Rose-ringed Parakeets (Psittacula krameri) screeched as they flew past, sometimes landing on aerials or other good perches around. At one point on the 6th day a small flock appeared, prompting my father to fear for the long-beans which he’d carefully cultivated in the backyard - these birds are notorious for snipping bean pods and flowers.
|Rose-ringed Parakeet, female|
Even with several days of waiting and watching, I never did see that elusive Asian Koel.
Day four was different - instead of birdwatching from home, as was the original plan, I went on an impromptu outing to Thalangama Lake with my boyfriend. Almost all parks were yet to open, and Thalangama being a quiet neighbourhood was the best spot to avoid gatherings anyway.
We reached the place at around 7 am, slung on our backpacks and set off on our walk. It was a gloomy day that had begun with heavy rain in the wee hours, and storm clouds constantly loured overhead. We walked quietly down the lakeside road, spotting birds and trying to identify them, reaching a total of 37 species, almost all of them typical residents of the area.
Little Grebes (Tachybaptus ruficollis) were swimming about in the lake, their whinnying courtship calls occasionally ringing through the air. We encountered a pair of them fairly close to the roadside, and we watched them diving as they fed, occasionally emerging covered with water weeds.
We noticed a little bird perched on an electricity cable in a nearby residential lane, and upon cautiously stalking up to it, found it was an Ashy Prinia (Prinia socialis).
By the same lane was a tree which was hosting some Oriental White-eyes (Zosterops palpebrosus) and a small flock of Black-hooded Orioles (Oriolus xanthornus). I have found photographing orioles to be very frustrating - perhaps because of my impatience. Thankfully this time I managed to grab a decent photograph of a juvenile.
|Black-hooded Oriole, juvenile|
It wasn’t the perfect day for birding - gloomy and drizzly, nowhere near the migrant season - but it was a relief to finally spend some time outdoors, together.
List of bird sightings, in roughly chronological order:
- White-breasted Waterhen (Amaurornis phoenicrurus)
- Purple Coot (Porphyrio porphyrio)
- Cattle Egret (Bubulcus ibis)
- Black-headed Ibis (Threskiornis melanocephalus)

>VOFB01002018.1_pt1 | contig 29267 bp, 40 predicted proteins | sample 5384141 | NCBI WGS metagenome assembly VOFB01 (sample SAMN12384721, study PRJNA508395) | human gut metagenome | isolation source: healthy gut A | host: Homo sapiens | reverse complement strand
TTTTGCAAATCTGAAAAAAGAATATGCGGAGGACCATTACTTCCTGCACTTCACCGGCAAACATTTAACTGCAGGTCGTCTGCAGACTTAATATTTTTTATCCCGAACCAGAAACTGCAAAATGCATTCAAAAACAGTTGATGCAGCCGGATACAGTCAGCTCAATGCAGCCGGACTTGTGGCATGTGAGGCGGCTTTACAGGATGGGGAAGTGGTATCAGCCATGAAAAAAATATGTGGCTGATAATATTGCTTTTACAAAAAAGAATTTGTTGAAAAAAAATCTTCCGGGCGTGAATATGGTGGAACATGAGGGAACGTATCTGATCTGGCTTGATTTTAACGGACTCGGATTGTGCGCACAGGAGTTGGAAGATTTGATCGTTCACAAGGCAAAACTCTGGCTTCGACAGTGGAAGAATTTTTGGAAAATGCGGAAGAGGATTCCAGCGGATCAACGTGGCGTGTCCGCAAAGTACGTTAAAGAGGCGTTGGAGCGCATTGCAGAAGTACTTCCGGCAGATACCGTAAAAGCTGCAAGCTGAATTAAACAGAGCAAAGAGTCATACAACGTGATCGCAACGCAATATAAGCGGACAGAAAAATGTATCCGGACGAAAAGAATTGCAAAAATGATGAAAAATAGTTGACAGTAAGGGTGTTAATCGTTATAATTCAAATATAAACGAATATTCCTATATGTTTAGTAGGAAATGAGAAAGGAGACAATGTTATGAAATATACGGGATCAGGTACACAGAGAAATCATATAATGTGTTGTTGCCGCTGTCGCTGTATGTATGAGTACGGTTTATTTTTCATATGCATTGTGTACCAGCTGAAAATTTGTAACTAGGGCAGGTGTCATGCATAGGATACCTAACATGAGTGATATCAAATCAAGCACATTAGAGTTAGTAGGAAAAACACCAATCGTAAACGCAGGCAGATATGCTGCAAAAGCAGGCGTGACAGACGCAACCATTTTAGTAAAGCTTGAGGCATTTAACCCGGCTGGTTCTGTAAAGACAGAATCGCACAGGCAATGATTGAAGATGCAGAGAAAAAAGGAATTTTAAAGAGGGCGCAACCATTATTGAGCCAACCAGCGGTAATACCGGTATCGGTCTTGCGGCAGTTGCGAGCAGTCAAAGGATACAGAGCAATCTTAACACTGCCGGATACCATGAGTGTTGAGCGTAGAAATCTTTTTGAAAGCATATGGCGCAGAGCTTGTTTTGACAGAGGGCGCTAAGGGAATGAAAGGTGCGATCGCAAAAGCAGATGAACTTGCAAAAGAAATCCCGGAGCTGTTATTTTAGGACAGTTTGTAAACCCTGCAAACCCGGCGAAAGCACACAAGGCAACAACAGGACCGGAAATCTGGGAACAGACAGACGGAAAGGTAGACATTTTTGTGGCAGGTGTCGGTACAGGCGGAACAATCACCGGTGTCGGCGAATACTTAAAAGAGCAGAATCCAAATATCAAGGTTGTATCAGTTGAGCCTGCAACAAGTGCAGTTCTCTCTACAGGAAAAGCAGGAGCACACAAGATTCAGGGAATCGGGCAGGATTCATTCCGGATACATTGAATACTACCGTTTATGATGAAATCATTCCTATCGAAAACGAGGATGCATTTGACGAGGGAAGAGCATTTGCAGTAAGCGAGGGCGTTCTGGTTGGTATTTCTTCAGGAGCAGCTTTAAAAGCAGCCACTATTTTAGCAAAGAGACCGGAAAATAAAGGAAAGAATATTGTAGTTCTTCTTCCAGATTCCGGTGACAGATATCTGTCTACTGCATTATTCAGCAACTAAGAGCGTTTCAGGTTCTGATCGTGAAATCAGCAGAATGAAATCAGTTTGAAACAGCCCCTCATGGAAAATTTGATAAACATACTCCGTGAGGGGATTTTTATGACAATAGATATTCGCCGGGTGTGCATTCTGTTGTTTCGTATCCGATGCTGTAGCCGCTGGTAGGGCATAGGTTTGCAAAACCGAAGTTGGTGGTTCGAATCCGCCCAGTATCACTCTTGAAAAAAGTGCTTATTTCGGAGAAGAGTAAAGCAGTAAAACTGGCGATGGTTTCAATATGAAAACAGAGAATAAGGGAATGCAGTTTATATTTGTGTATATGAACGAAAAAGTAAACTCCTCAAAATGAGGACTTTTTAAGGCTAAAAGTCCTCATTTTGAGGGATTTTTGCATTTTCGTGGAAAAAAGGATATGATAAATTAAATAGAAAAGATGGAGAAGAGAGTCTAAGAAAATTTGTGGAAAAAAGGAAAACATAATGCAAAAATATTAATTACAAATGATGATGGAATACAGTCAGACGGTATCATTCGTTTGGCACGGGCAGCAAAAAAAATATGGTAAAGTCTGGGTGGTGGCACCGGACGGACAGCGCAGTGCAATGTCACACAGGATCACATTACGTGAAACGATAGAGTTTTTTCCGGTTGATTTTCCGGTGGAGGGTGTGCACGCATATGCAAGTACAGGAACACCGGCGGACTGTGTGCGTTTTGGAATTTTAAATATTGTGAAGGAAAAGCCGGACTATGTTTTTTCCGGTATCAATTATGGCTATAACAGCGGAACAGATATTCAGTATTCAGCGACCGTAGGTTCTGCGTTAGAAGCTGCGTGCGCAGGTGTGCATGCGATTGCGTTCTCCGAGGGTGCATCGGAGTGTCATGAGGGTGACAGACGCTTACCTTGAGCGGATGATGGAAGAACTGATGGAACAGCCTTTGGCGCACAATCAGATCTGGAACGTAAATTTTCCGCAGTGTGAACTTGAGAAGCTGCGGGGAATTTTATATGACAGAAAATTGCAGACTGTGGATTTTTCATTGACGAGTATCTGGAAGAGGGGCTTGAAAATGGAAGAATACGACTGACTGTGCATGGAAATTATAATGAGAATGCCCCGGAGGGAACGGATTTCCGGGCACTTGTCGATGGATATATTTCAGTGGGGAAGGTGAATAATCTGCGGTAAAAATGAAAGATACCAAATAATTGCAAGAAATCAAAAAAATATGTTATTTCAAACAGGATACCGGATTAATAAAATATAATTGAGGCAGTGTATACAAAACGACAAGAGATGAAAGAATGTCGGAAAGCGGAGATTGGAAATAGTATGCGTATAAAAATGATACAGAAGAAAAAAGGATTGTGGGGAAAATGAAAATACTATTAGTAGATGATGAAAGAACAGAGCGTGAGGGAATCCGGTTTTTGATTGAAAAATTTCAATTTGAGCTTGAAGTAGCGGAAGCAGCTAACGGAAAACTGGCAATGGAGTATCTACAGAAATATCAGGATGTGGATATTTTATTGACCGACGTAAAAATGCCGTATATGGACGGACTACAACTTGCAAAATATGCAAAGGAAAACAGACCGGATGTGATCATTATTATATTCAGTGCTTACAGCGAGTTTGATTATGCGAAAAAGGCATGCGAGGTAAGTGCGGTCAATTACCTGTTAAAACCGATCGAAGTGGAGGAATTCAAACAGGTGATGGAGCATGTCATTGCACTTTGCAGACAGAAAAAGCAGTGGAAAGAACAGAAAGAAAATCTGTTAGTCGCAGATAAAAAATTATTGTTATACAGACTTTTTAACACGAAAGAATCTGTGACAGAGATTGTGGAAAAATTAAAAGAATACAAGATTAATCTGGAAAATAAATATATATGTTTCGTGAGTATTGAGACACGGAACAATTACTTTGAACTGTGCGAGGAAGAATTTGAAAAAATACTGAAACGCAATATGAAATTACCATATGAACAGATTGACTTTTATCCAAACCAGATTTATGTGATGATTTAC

- Lesser Whistling Teal (Dendrocygna javanica)
- Spotted Dove (Streptopelia chinensis)
- Sri Lanka Swallow (Cecropis hyperythra)
- Purple Heron (Ardea purpurea)
- Red-wattled Lapwing (Vanellus indicus)
- Common Kingfisher (Alcedo atthis)
- Common Tailorbird (Orthotomus sutorius)
- Yellow-billed Babbler (Turdoides affinis)
- Rose-ringed Parakeet (Psittacula krameri)
- White-breasted Kingfisher (Halcyon smyrnensis)
- Common Myna (Acridotheres tristis)
- Indian Pond Heron (Ardeola grayii)
- Common Moorhen (Gallinula chloropus)
- White-vented Drongo (Dicrurus caerulescens)
- Black-hooded Oriole (Oriolus xanthornus)
- House Crow (Corvus splendens)
- Painted Stork (Mycteria leucocephala)
- Little Cormorant (Microcarbo niger)
- Pheasant-tailed Jacana (Hydrophasianus chirurgus)
- Little Grebe (Tachybaptus ruficollis)
- Brahminy Kite (Haliastur indus)
- Stork-billed Kingfisher (Pelargopsis capensis)
- Red-vented Bulbul (Pycnonotus cafer)
- Ashy Prinia (Prinia socialis)
- Oriental White-eye (Zosterops palpebrosus)
- Oriental Magpie Robin (Copsychus saularis)
- Asian Koel (Eudynamys scolopacea)
- Indian Black Robin (Saxicoloides fulicata)
- Black-crowned Night Heron (Nycticorax nycticorax)
- Shikra (Accipiter badius)
- Pied Kingfisher (Ceryle rudis)
- Indian Cormorant (Phalacrocorax fuscicollis)
- White-rumped Munia (Lonchura striata)
Await a post on Thalangama Lake in the near future - the scarcity of detail in this post is deliberate.
And for more interesting and up-close takes on city wildlife - not just birds but also insects and other critters - do take a look at my sister’s blog, Jonny’s Bucket List.